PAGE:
The alcohol lobby has launched a fresh offensive against the regulator’s mandatory pregnancy warning labels, claiming it will cost manufacturers $600 million to redesign their products. Sounds like BS to me.
    https://www.smh.com.au/politics/federal/alcohol-lobby-says-new-pregnancy-warning-labels-too-expensive-20191127-p53elf.html
    The Saturday Paper’s Rick Morton writes that as Andrew Bolt attempts to start a culture war over Bruce Pascoe’s Dark Emu, a search of primary documents affirms the book’s accuracy.
    https://outline.com/SsFuBH
    Shane Wright tells us that some businesses are more interested in using “weapons of mass influence” to drive customers to poor products and services than delivering quality outcomes. ASIC has called for companies to lift their game.
    https://www.smh.com.au/politics/federal/business-hurting-customers-with-weapons-of-mass-influence-asic-20191129-p53fb2.html
    Adele Ferguson explains how Alan Fels and others are saying there needs to be a clean up of the auditing industry in Australia. Too right there does!
    https://www.smh.com.au/business/the-economy/who-audits-the-auditors-the-reform-needed-to-stop-corporate-collapses-20191129-p53fie.html
    Elizabeth Knight talks about the difficulty Westpac faces in fining an untainted banker to fill the CEO position.
    https://www.smh.com.au/business/banking-and-finance/westpac-desperately-seeking-a-cleanskin-banker-20191129-p53fg7.html
    Michael West writes, “For 13 years, Australia has slow walked. A first tranche of anti-money laundering and counterterrorism financing laws was introduced in 2006. Yet it only applied to banks, casinos and bullion dealers. There was to be a second tranche enacted in 2008 – covering accountants, lawyers and real estate agents – but successive governments have failed to legislate it.”
    https://outline.com/35HuxR
    Westpac has been running an invisible banking system, invisible to regulators, where multinational company clients even had their own log-ons and could act like banks themselves. Michael West unpicks the Austrac action and the biggest money-laundering scandal in Australian history.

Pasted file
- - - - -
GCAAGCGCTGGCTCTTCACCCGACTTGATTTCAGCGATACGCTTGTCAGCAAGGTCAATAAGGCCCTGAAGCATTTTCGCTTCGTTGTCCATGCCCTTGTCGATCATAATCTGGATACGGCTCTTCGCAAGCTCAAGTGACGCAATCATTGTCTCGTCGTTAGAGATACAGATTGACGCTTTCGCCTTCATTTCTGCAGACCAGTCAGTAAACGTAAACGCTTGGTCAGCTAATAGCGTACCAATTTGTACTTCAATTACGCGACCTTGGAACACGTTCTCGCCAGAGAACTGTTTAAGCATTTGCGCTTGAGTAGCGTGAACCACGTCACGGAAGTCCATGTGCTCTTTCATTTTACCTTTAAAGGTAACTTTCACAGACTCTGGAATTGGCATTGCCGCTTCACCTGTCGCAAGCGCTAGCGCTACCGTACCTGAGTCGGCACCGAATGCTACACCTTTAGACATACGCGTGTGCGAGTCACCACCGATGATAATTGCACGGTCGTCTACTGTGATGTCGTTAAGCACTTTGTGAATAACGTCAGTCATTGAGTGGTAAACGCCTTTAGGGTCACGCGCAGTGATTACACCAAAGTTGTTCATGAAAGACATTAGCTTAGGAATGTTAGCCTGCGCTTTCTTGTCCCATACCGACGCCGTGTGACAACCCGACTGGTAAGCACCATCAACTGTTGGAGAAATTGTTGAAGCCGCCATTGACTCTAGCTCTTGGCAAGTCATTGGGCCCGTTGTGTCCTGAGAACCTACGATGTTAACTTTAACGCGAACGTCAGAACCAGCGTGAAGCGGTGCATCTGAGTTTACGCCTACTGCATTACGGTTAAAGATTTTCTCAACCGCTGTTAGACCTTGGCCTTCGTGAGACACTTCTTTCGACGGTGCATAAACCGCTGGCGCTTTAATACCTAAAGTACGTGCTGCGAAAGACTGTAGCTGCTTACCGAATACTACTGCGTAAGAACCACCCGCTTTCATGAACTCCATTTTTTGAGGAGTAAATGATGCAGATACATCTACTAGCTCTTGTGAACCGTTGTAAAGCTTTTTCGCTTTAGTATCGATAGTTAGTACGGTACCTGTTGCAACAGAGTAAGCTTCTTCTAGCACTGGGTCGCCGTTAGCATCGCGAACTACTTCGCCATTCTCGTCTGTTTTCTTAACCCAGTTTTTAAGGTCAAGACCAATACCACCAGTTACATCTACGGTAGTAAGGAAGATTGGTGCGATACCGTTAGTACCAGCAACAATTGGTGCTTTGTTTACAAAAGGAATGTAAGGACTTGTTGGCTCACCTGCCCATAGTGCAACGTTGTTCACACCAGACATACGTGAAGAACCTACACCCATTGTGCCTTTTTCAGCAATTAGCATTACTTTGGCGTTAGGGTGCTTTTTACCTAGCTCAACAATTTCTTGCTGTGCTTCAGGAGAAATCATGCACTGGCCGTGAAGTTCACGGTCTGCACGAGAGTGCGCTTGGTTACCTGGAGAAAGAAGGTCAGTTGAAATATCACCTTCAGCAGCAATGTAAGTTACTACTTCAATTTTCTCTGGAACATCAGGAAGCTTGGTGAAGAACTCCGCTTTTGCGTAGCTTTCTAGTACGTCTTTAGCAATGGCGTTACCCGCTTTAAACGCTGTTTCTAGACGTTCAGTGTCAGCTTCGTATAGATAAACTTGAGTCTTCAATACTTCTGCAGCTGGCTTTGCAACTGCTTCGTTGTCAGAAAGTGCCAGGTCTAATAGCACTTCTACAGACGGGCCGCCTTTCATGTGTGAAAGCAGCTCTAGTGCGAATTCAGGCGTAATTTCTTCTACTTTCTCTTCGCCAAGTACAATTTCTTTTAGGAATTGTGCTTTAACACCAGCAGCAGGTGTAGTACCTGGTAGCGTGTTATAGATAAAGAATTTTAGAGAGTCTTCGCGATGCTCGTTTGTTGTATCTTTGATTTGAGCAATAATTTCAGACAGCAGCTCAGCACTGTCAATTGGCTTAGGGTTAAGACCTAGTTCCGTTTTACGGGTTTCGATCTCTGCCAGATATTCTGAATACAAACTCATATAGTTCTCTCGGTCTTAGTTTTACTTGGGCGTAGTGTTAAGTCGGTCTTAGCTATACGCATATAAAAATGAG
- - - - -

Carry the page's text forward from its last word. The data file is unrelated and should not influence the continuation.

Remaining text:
https://www.michaelwest.com.au/the-barangaroo-triangle-inside-westpacs-invisible-banking-regime/
    Peter Lewis writes that according to the man credited with being the inventor of the internet rather than an entreaty to all play nice, a contract with the web should demand that new applications comply with existing law and ensure they are safe before they go to market. If it is good enough for pharmaceuticals, surely its good enough for a transformative technology.
    https://www.smh.com.au/national/web-inventor-s-plan-to-tame-it-so-we-all-play-nice-is-frustratingly-naive-20191128-p53eze.html
    Elizabeth Farrelly is unimpressed with the “dull, wasteful and overblown” expansion of the War Memorial in Canberra.
    https://www.smh.com.au/national/dull-wasteful-and-overblown-is-this-the-best-australia-can-do-20191128-p53f0n.html
    Mike Seccombe writes that although touted as a clean energy project, the government’s investment in hydrogen production is in fact protecting the fossil fuel industry – a paradox that may limit the value of the new technology.
    https://outline.com/gk5sEm
    The Saturday Paper explains the importance of medevac and provides some interesting figures.
    https://outline.com/X9yCMa
    Spurred by the disaster engulfing Prince Andrew, his brother and heir to the throne Prince Charles is planning to become the “Shadow King” and take over leadership of the royal family, according to reports.
    https://thenewdaily.com.au/entertainment/celebrity/royal/2019/11/29/prince-charles-prince-andrew-plan/